We the People of the United States, in Order to form a more perfect Union, establish Justice, insure domestic Tranquility, provide for the common defence, promote the general Welfare, and secure the Blessings of Liberty to ourselves and our Posterity, do ordain and establish this Constitution for the United States of America.
As always, unlike the NFL, the author grants full permission to allow any accounts of, rebroadcasts, retransmissions, repostings in part or full of this article to your blog or anywhere else in order to promote the Restoration of our Republic.
Veritas numquam perit. Veritas odit moras. Veritas vincit. Truth never perishes. Truth hates delay. Truth conquers.
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Posted By: Cecil Williams
Date: 2008-09-08 12:26:32
Your point is well made about fiat currencies of the world. Remember, however, that a looter government has a gun while the man in the street does not........... Obviously buying and holding secretly, physical precious metals is a short term solution for one, but alas! not a long term one.
Why is it not a long term one? In Zimbawe, where our industrialized civilization is headed ultimately, people are eating rats to survive and getting sick is a death penalty since the hospitals are lethal. Gold doesn't help since there is little for those with hoarded gold to buy.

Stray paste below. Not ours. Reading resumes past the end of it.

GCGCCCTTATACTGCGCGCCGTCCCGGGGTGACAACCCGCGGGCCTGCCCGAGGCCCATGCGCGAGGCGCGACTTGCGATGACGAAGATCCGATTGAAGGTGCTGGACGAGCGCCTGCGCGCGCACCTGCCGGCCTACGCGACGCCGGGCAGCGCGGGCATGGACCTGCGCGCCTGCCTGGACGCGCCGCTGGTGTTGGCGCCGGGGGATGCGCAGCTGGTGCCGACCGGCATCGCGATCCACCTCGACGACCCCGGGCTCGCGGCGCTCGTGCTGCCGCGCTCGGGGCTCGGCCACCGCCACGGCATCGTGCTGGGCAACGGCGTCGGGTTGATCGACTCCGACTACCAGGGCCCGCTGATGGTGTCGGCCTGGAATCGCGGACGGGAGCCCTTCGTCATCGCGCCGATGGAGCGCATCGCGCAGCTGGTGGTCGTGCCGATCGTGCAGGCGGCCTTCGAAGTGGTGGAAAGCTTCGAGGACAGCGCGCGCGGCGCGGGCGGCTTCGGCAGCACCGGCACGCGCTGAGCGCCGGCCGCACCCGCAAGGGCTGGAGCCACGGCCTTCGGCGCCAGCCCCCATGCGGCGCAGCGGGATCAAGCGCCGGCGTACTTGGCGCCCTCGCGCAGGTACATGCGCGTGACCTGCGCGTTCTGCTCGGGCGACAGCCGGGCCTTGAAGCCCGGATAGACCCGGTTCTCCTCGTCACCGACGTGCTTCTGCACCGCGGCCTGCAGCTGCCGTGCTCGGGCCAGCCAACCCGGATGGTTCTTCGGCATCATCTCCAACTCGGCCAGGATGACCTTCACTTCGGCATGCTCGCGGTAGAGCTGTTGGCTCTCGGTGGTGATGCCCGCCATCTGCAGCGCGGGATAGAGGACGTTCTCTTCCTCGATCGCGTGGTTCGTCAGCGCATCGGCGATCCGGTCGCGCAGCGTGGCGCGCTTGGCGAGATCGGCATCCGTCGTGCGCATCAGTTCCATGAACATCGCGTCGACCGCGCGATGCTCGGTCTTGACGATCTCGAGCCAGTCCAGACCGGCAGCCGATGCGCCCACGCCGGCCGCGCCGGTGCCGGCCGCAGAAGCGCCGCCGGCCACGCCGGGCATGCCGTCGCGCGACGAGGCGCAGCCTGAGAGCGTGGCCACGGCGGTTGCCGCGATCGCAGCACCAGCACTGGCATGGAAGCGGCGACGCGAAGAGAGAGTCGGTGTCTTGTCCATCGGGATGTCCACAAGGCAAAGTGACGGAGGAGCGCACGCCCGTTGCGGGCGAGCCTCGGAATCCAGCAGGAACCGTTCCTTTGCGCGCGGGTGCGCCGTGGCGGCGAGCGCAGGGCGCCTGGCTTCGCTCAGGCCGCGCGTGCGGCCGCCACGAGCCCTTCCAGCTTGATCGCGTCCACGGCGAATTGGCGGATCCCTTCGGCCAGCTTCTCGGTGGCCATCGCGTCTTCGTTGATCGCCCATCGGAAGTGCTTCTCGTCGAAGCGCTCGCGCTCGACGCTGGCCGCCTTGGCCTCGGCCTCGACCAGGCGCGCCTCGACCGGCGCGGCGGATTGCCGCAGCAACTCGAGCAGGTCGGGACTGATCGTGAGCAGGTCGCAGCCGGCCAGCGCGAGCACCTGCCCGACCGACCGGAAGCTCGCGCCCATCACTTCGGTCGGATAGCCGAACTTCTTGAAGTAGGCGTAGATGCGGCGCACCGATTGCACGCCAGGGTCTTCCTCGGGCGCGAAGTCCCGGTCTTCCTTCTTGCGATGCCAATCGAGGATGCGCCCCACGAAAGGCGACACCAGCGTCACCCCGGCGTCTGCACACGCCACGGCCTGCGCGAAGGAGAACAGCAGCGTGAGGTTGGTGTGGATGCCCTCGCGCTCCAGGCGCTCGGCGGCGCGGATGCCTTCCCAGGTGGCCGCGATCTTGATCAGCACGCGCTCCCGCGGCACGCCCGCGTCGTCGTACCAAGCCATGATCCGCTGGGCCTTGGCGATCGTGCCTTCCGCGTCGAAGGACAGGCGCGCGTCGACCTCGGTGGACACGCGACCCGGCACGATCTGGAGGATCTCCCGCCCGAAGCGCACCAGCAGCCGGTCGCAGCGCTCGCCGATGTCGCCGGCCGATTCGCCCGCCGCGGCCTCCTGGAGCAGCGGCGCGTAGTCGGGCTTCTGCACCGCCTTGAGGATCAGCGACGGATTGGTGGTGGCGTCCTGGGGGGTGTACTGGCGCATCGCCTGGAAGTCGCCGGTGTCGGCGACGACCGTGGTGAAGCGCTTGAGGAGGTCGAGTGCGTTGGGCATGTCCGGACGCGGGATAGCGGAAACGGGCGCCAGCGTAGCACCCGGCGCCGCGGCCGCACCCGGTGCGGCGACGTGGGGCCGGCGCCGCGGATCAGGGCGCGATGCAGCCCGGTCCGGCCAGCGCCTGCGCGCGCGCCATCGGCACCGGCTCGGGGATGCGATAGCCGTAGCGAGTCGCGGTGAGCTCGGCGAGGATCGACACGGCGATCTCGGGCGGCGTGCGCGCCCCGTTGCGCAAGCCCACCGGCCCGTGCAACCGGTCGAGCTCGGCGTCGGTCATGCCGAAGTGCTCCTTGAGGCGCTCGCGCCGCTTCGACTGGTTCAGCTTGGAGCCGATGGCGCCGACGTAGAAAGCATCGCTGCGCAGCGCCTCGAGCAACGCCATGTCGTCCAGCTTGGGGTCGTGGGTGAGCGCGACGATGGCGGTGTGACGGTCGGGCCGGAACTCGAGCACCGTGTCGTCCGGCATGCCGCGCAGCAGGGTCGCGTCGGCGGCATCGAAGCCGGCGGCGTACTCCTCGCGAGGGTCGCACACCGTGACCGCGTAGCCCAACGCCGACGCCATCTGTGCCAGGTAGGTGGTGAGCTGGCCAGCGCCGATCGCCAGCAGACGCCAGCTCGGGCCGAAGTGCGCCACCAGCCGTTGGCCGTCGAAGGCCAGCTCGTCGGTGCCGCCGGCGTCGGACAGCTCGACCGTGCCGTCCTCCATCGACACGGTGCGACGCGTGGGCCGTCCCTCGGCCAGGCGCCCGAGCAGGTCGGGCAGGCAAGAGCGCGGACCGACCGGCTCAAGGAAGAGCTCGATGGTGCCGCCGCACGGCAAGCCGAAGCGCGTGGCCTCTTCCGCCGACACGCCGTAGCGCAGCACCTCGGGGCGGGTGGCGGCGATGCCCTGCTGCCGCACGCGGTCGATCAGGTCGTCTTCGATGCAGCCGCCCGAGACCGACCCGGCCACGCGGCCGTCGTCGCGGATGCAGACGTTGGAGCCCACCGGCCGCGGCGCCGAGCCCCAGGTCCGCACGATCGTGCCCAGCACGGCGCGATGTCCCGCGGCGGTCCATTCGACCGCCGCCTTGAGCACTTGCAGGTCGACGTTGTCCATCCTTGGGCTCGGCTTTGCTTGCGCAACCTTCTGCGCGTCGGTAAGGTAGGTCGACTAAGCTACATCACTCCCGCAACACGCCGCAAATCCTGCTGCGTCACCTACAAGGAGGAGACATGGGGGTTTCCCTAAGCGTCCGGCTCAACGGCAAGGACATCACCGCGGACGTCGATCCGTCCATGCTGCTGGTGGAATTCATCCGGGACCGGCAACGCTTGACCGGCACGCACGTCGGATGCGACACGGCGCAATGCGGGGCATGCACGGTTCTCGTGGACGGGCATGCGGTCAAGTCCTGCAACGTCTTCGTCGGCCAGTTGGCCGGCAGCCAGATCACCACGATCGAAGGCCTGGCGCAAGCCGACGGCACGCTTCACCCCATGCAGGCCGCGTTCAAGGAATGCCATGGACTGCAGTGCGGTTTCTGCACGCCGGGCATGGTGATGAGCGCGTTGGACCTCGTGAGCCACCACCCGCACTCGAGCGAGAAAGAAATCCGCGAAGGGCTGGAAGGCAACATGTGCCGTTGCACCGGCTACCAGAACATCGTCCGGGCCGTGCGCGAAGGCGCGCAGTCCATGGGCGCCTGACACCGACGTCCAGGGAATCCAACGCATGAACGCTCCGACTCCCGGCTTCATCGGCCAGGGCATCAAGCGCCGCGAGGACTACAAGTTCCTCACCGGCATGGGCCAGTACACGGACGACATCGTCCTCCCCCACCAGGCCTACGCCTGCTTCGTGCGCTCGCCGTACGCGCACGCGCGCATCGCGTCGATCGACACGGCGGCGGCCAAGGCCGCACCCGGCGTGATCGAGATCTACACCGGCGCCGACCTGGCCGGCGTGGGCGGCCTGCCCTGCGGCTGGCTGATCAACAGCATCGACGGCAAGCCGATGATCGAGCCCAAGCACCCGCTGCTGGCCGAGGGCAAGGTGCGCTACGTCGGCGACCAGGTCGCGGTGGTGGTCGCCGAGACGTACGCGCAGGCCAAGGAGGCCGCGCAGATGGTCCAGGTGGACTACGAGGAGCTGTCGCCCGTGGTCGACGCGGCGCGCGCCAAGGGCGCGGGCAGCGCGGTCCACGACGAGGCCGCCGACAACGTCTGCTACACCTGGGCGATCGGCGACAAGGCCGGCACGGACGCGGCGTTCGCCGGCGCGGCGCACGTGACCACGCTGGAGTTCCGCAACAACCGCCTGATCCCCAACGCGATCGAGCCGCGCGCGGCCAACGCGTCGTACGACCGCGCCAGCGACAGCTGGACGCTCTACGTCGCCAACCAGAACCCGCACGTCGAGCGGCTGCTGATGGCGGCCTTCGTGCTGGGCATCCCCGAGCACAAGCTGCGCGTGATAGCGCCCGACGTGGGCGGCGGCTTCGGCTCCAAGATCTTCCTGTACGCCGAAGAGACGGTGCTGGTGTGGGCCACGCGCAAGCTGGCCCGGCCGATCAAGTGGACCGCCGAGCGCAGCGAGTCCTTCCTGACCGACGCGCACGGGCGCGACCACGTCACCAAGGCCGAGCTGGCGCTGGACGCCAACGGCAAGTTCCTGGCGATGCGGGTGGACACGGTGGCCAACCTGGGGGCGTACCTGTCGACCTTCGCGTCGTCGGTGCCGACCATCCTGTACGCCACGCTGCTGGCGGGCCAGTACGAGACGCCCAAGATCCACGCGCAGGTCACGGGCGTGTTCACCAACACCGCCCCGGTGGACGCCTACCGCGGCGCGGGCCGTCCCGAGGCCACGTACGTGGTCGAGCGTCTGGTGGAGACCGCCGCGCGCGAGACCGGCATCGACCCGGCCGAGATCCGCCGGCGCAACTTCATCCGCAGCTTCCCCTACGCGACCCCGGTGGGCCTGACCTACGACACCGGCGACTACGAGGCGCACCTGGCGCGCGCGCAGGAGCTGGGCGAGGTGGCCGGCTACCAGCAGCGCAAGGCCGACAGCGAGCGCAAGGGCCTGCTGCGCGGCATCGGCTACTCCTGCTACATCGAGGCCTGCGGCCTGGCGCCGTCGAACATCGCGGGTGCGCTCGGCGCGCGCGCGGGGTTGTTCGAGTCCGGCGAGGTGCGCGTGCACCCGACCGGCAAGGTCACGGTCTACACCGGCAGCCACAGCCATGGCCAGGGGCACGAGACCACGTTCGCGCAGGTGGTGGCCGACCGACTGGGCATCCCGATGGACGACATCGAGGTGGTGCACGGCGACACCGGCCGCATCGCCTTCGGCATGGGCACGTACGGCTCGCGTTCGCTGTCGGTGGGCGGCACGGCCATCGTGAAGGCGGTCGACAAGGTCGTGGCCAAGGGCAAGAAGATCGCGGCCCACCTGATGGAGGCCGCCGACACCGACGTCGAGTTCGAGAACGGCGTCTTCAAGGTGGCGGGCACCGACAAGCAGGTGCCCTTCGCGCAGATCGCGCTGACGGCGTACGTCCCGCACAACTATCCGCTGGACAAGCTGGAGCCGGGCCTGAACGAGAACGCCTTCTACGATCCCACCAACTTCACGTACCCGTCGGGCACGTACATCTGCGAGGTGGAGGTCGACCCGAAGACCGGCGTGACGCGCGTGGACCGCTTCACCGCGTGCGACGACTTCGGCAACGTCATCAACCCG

What, then, is the solution? A philosophy change held by the man in the street. This philosophy change amongst the young will result in the debunking of the 'faith, hope, and charity' bullshit taught us by our nurturers, and that to be replaced by 'Reason, Purpose, and Self Esteem.' An influential and generalized comittment to reason based on rational self interest as taught by Ayn Rand is the only way to prevent the 'Zimbawezation of the industrialized worl.' in the coming decades.
Posted By: Jake, the champion of the constitution
Date: 2008-09-08 16:51:34
Dear Cecil Williams-
You are correct about just holding metal of course. Its just a step in the right direction.
One of my reasons for writing is to help get this turned around well before we are chewing on our belts and eating rats and bugs. I'm just trying to point out to people there is a choice of sorts between wholeheartedly supporting govt's paper fiat money and supporting honest money.
To be fair, investing about 5% of net worth or so is recommended in every conservative investor guide I've ever read- from the 1980s or earlier. After 1990s, its all dollar cost averaging and index mutual funds, no mention of gold anymore.